This article is written by Mayank Labh,  a student of NALSAR Hyderabad.

The life of the pavement dwellers is tragically interesting. Most of what is an integrated part of the life of pavement dwellers is the dust and at times mud in the rainy season, the squalid environment, the scornful passer-by and a growing fear of “accidents” and dangers to their life arising from those so-called accidents. The fear is such that it won’t be surprising for them to say while wishing good night that “Hope, You won’t get killed today.” However, what is striking is that they seem to be content and accept it.

One such fateful night was when Salman Khan’s hit his car on the intervening night of 27  and 28 September 2002 and “accidentally” killed a guy and injured four persons. The wheels of justice were set in motion with its defining feature of slow pace. 13 years on, He was held guilty and it seemed to us that the wheels of justice move slowly but it makes sure that it grinds finely. However, soon on the same date of conviction, he is granted an interim bail. Next day, he got his sentence suspended. The wheel of justice is still moving in the pursuit of justice but the sounds it is making is telling something else.

How are we to make sense of these judicial developments on this “Hit and Run” Case? Is the court within its jurisdiction to give the bail on the same date? If yes, then why is it denied to the common man who have to perish in the jai? Should we consider this quick delivery of bail just as a judicial aberration?

Power of the Court to grant Bail

Bail means an order of release of a person from prison and forms an integral part of our criminal justice system which assumes every man innocent until (conclusively) proven guilty. However, it is not an inherent right particularly when it comes to non-bailable offence and culpable homicide of which Mr. Khan is accused is a non-bailable offence. Under section 437(2) of non-bailable offence, it is the discretion of the court to grant bail in such cases provided that if there is a reasonable ground to prove that he is guilty of an offence which is punishable with death or imprisonment of life and secondly if he had been guilty of crime of an offence punishable with death, imprisonment for life or imprisonment for seven years or more, or he had been previously convicted on two or more occasions of a cognizable offence punishable with imprisonment for three years or more but not less than seven years then the court cannot grant bail.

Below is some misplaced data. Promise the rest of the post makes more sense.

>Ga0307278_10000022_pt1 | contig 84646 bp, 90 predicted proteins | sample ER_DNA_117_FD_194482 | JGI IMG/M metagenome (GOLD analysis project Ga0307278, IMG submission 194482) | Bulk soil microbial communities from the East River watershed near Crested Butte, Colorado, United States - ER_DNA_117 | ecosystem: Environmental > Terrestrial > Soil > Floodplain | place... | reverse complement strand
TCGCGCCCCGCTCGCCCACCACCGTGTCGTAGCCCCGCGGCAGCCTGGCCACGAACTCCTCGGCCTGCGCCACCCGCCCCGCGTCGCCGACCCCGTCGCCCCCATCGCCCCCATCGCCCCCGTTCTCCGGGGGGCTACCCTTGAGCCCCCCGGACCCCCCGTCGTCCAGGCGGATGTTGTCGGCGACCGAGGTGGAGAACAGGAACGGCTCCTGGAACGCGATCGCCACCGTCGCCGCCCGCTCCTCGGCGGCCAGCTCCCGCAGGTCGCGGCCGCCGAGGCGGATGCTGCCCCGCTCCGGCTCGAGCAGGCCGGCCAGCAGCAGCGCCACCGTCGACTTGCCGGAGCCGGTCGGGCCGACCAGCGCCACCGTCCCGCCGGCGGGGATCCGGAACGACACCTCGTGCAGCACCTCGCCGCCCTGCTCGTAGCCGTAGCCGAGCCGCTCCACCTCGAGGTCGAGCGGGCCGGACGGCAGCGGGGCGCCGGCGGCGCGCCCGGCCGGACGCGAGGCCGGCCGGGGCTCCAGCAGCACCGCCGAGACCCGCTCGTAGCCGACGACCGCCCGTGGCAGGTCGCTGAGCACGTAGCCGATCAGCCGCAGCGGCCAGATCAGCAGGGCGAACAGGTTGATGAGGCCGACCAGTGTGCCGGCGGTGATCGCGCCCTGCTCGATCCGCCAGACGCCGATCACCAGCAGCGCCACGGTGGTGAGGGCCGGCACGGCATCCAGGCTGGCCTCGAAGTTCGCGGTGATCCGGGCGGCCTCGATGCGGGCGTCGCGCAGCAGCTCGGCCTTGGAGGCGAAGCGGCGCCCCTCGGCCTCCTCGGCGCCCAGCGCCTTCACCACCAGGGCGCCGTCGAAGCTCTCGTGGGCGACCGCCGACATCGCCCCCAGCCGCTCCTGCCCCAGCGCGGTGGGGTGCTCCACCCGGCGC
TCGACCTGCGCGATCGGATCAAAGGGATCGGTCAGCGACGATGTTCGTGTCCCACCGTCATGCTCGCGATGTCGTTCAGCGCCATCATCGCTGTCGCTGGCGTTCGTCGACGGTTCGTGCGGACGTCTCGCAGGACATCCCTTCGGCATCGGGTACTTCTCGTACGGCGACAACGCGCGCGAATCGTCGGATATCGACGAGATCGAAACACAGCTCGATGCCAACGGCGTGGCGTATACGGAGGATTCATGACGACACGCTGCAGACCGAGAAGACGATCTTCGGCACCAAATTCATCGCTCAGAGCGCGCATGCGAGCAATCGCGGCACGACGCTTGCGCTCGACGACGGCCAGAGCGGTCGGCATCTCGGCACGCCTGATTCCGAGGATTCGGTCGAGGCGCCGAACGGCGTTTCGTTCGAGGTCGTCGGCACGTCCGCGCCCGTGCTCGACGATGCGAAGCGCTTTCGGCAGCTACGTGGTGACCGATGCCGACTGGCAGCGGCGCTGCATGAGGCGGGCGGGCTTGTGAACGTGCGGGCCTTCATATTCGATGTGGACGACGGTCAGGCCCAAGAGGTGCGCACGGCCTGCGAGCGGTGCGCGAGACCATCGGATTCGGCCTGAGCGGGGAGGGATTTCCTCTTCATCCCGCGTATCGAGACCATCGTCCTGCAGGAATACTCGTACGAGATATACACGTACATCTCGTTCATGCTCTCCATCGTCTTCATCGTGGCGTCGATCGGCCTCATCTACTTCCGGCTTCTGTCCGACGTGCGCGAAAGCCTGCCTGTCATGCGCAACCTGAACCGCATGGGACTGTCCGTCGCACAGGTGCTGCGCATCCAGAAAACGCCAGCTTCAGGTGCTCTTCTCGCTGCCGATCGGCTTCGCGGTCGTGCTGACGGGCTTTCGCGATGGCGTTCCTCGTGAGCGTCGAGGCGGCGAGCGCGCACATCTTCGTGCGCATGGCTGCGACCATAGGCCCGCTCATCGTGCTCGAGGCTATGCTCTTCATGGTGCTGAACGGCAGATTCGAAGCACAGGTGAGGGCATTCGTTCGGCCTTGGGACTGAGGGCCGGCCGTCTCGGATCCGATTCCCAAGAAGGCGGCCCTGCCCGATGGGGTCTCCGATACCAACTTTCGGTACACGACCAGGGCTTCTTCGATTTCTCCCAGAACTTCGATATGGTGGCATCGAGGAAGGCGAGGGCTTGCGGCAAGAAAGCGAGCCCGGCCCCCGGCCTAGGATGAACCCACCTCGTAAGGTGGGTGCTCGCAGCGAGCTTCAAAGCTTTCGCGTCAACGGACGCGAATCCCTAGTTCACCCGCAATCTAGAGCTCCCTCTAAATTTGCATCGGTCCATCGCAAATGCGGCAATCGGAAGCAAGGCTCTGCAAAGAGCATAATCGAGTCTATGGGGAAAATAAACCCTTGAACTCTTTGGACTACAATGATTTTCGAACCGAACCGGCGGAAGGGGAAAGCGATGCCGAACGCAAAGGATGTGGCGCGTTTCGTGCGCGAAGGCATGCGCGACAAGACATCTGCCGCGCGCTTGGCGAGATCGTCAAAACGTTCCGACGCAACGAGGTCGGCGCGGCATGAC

Moreover, when a court gives bail for non-bailable it has to record his reasons for doing so. The ground given by the court is that he had been handed only two-page operative part of the verdict and not a detailed order. While the question of giving it on this ground is in itself debatable the question that must be asked is how Salman already knew of the fact that he won’t be given the detailed order for no reasons other than this was contended by his lawyer. Was it the case that there were no pending bail applications in Court?  Were all the clerks, judicial officers waiting to dispose of  Salman’s bail petition over the other cases? Are there any

No such grounds have been mentioned in the Cr.P.C which deals with the procedural aspects of Criminal Justice System. So, in the absence of normative framework, can the law prioritise matters of the powerful as against those of the weaker sections? These are the questions that must be answered.

Brouhaha overlooking another crucial substantive aspect

The irony of the law is that for poor people the question of granting of bail petitions has always given them pains. While in this case where the bails are granted they do not get justice but the fact is that the records of the court say that such grant of bail is the privilege of only rich and powerful case. Be it the case of 2G scam accused or the case of Sanjay Dutta. The case of poor people tells another story. Even though, myriads of court judgements have led the poorest to either get the bail or released on personal bond but this has not been implemented effectively. According to NCRB, 66 percent of prisoners are under-trials and out of them 2000 are languishing in jail for more than five years. Prominent reasons for the large number of under-trials in India is the inability of the poor people to pay the money for surety, their ignorance of their rights and a painful slow police investigation and delay in the delivery of “justice”.  This makes the plight of poor people unaltered. So, given the overall bias against the poor and marginalised in the criminal justice system, there have to be specific and institutional mechanisms to ensure that poor people are informed about their right to free legal assistance, about bail procedures and their rights as undertrials. Only then can we hope of some positive change in the life of poor people and the people who sit and sleep on the pavement and still remain content.

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